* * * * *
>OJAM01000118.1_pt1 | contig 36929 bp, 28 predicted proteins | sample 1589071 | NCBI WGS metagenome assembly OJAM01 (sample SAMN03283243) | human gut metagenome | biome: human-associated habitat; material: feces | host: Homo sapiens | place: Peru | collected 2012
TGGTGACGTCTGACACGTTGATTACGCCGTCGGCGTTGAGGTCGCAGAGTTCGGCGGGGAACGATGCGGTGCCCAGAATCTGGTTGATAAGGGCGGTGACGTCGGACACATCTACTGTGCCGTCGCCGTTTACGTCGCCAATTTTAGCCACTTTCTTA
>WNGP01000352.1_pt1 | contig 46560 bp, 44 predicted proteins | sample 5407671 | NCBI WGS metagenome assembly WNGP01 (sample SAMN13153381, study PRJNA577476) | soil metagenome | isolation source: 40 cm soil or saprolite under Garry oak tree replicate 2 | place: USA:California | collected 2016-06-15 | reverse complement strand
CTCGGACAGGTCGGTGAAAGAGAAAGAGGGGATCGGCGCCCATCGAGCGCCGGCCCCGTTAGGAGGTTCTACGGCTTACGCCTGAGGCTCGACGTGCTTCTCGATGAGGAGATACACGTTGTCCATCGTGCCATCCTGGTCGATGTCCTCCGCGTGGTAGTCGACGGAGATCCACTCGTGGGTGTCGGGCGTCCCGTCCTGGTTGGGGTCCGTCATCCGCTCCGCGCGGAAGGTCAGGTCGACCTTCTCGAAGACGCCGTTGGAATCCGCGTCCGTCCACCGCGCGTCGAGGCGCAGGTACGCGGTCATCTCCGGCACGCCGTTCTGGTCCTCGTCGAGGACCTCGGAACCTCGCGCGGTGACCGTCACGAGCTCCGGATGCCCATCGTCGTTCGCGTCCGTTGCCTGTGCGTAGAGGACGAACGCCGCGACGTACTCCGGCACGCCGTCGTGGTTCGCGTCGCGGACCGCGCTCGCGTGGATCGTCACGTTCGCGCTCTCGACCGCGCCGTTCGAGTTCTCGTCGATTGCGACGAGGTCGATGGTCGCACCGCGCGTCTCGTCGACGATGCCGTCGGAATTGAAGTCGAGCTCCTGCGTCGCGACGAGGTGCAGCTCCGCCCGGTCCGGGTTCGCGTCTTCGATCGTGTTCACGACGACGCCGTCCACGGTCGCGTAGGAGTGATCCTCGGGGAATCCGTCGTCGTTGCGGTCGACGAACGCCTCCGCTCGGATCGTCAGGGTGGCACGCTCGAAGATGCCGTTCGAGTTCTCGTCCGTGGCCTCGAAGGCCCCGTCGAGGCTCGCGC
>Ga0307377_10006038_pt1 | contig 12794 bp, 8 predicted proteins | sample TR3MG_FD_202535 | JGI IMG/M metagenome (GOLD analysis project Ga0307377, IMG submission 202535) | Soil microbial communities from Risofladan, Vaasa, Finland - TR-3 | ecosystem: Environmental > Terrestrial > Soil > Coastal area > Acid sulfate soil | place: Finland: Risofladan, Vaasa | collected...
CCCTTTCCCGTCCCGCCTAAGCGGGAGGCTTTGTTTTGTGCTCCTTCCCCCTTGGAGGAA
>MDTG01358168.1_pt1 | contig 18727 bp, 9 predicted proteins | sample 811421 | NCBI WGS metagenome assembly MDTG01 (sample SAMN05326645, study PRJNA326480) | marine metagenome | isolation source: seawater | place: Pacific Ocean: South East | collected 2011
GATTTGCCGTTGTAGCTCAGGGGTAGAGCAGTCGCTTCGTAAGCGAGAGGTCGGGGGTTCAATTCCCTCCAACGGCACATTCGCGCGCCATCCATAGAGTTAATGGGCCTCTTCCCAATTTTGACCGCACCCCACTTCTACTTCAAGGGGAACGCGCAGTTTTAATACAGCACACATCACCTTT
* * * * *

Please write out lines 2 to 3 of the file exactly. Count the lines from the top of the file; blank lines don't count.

TGGTGACGTCTGACACGTTGATTACGCCGTCGGCGTTGAGGTCGCAGAGTTCGGCGGGGAACGATGCGGTGCCCAGAATCTGGTTGATAAGGGCGGTGACGTCGGACACATCTACTGTGCCGTCGCCGTTTACGTCGCCAATTTTAGCCACTTTCTTA
>WNGP01000352.1_pt1 | contig 46560 bp, 44 predicted proteins | sample 5407671 | NCBI WGS metagenome assembly WNGP01 (sample SAMN13153381, study PRJNA577476) | soil metagenome | isolation source: 40 cm soil or saprolite under Garry oak tree replicate 2 | place: USA:California | collected 2016-06-15 | reverse complement strand